Rome: Total War

aka: RTW
Moby ID: 15182
Windows Specs

Description official descriptions

370 BC. A select group of influential families have united Italy under the Roman banner. It is time for them to turn their eyes outward. You will be leading one of these families of Rome (Julii, Scipii, Brutii) for more than three centuries in an attempt to conquer most of the known world. The Julii are in control of northern Italy and they are very close to the borders of Gaul lands and the remainder of Europe. The Scipii are in control of southern Italy and Sicily. They are facing the Carthaginian people, who are one of the prime powers in the Mediterranean. And the last family, the Brutii hold the eastern part of Italy. They have already set their eyes on Greece and Macedonia, the most advanced civilizations of the ancient era. No matter which you will be choosing, your faction's ambitions will ultimately lead you to open war against the Senate and the other Roman factions.

The game, true to the Total War series, lets you manage your empire and armies in turn-based mode. In the Imperial Campaign you command the movement of your armies and generals on a regional map comprised of Europe, northern Africa and the Middle East, managing cities, hiring spies and mercenaries and using diplomats where your military might can't reach. When the time comes to war, the game takes you to a 3D real-time environment where you control your army directly on the field of battle and you can employ different formations and tactics using the units' individual advantages (killing from a distance with archers, chasing routing enemies or flanking with cavalry etc.). Both modes of play let you make strategical decisions that affect your entire game. Each civilization you conquer will be added as a new playable faction. After finishing the game you will be able to choose from all the playable factions. The game has some pre-arranged historical battles for those who want a quick fight. These are the same 3D real-time battles but with pre-determined forces.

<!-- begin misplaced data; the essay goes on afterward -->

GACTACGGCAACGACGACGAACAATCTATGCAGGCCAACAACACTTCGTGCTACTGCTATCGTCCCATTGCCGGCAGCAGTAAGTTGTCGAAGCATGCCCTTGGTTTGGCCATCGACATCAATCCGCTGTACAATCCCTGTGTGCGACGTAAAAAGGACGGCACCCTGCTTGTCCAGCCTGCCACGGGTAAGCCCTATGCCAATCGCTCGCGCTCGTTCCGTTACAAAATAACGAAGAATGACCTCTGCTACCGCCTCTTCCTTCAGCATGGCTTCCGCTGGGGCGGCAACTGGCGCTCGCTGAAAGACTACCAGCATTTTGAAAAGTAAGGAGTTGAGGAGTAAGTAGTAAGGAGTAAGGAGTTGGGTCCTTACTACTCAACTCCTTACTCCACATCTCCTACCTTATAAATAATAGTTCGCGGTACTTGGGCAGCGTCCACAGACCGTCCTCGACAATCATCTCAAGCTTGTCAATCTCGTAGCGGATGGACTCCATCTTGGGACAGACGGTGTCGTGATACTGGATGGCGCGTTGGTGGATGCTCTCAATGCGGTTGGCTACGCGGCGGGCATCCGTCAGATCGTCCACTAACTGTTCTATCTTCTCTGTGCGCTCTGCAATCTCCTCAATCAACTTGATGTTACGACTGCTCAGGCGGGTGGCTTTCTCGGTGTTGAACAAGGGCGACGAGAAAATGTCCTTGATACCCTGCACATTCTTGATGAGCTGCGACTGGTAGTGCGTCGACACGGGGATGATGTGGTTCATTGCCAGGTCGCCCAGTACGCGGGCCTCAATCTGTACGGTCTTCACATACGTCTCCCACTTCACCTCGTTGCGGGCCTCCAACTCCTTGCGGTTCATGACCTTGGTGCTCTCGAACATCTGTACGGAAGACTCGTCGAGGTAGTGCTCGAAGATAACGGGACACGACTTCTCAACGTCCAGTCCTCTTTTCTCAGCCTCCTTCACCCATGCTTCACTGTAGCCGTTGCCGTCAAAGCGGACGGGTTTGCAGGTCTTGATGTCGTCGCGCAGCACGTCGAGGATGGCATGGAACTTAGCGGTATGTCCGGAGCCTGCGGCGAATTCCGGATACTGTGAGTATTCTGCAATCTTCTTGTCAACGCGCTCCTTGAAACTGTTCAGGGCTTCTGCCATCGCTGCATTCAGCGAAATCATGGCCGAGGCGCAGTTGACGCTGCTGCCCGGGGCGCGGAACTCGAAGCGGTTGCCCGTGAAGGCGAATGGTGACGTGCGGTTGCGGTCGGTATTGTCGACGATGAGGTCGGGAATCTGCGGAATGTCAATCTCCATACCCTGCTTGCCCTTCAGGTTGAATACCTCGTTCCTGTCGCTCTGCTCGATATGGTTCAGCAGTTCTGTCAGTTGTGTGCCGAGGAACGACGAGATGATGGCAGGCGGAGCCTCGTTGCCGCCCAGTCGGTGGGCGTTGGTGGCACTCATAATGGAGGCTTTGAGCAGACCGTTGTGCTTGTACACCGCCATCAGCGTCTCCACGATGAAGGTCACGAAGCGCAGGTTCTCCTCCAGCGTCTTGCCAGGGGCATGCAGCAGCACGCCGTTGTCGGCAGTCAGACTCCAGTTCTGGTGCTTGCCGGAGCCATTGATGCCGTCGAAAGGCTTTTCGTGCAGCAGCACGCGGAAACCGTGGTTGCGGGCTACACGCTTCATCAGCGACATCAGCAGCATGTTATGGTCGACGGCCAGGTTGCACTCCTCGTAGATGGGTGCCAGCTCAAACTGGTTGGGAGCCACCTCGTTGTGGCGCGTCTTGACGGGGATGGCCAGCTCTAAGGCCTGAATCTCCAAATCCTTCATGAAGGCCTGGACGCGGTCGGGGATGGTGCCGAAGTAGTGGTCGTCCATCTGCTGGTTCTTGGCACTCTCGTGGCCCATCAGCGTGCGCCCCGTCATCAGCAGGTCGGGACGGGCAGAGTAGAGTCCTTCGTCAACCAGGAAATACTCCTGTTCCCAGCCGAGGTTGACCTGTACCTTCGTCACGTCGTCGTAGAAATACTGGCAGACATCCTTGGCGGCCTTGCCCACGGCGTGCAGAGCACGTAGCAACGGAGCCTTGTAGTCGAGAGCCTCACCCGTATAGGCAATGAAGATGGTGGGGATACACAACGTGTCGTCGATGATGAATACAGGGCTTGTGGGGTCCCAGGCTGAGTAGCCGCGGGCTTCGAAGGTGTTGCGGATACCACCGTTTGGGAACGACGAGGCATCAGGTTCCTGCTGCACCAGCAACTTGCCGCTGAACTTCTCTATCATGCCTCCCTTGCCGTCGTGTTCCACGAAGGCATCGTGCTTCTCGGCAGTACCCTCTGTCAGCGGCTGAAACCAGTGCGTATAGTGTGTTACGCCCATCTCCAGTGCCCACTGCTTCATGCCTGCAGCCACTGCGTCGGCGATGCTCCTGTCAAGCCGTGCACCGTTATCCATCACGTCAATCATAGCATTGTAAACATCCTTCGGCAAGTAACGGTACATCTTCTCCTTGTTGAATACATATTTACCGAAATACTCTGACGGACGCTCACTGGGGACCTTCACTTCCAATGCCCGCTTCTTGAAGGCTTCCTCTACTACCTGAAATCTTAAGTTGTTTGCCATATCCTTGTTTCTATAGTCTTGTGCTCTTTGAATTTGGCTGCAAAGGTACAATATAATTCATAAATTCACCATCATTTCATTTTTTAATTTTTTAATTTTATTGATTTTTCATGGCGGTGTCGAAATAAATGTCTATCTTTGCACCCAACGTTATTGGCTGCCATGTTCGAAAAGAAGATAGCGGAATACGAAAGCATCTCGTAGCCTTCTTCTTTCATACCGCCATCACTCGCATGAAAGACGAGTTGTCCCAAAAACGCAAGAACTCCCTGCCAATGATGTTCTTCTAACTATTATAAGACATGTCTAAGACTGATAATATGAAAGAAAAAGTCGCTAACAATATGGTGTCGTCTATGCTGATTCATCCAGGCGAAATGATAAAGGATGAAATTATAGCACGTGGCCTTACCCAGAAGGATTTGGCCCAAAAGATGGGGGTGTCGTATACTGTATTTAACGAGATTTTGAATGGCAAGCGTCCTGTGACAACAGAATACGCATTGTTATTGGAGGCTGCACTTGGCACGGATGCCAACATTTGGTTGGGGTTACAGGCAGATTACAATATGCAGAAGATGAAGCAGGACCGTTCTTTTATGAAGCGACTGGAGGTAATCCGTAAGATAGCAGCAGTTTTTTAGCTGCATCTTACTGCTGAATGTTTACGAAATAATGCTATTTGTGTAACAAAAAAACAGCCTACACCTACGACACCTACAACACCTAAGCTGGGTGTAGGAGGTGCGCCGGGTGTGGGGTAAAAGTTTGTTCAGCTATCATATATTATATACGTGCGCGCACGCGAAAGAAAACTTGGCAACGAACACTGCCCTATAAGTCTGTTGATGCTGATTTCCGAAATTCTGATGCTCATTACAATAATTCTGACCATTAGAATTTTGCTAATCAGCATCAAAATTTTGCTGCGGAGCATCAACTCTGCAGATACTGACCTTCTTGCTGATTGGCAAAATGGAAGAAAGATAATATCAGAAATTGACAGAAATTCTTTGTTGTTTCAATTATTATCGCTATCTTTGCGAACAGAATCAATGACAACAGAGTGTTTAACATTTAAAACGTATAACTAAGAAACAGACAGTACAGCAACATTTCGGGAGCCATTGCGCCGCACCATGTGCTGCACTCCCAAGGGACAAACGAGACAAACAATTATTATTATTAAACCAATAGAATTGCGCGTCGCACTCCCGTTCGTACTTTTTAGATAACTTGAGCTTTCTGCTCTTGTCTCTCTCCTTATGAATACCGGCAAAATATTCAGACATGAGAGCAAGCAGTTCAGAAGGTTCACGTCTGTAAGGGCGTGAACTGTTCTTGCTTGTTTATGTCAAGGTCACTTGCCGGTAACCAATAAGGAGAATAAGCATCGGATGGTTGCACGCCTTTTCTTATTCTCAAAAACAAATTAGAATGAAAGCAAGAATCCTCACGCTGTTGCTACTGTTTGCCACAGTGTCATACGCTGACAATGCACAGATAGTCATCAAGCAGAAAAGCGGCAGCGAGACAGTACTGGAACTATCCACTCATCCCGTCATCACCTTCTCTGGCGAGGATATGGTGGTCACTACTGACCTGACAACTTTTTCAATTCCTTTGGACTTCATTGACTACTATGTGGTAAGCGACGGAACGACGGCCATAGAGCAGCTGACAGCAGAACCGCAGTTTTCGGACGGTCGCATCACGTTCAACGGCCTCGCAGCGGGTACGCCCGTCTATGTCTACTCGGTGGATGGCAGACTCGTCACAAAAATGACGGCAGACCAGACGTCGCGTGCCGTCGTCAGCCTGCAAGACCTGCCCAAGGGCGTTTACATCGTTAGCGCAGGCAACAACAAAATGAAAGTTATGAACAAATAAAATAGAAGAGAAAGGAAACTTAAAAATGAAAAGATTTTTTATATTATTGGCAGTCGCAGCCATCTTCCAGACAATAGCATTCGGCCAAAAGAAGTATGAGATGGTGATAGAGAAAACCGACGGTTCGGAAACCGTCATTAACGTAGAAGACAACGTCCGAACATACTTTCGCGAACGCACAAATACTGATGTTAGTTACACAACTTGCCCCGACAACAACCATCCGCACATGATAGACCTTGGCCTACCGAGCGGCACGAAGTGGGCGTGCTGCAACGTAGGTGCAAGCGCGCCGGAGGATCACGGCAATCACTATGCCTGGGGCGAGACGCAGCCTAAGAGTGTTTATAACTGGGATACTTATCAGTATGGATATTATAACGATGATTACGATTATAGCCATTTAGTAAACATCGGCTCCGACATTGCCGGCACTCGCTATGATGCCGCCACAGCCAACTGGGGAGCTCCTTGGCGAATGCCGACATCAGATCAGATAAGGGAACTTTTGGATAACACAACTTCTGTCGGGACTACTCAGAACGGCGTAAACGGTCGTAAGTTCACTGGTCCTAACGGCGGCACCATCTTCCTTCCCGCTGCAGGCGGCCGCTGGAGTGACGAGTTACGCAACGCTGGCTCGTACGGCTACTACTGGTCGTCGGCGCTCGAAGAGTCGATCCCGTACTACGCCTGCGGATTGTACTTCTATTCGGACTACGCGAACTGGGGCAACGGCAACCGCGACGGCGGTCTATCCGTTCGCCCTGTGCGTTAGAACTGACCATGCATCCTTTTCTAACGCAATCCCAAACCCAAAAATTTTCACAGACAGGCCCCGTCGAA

During the Imperial Campaign it's important to increase the number of your family members. They can act as praetors, which means that, depending on your choice, they can either lead armies in battle or function as a governor of a city or town. In both cases they may offer certain bonuses or penalties based on the traits they possess and the retinue they hold. Characters earn new traits and retinue members depending on what actions they perform. For example, a general who has run from the enemy once, may find out that he is lowering the morale of all nearby units under his next command. Another element that is imperative to winning the game is conquering settlements, not only because the victory conditions state how many you must have, but also because they generate income through trading and taxes. All settlements are capitals of a province--they usually start as a village and can be developed up to a huge city, unless they are already populous by the time you discover it. An entire collection of edifices can be built, such as temples, public baths, defensive walls, barracks, archery range, and so on. Every one of them has a purpose, be that increasing the public health and order or allowing the recruiting of a specific military unit. If the public order is beyond tolerable, the population becomes discontented and will eventually riot, which in the worst case scenario may lead to losing the entire province to rebel forces or a powerful neighbour state.


  • 罗马:全面战争 - Simplified Chinese spelling

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Credits (Windows version)

220 People (213 developers, 7 thanks) · View all



Average score: 89% (based on 42 ratings)


Average score: 4.1 out of 5 (based on 67 ratings with 2 reviews)

Rome: Total Uber-age

The Good
I've always loved the Roman Empire. I read Edward Gibbon's "The Decline and Fall of the Roman Empire". It was always just so interesting, so when I heard of RTW, I was excited and, as I will show here, rightly so.

First of all, the graphics are simply incredible. You can literally have THOUSANDS of men in a single battle, all perfectly animated with realistic animations and excellent textures.

The single player mission is extremely large and has tons of replay value. You will begin with a gigantic map that goes from North Africa, Easter and Western Europe, the British Isles, and the Middle East. The entire map is divided up into provinces just like the classic game "Risk".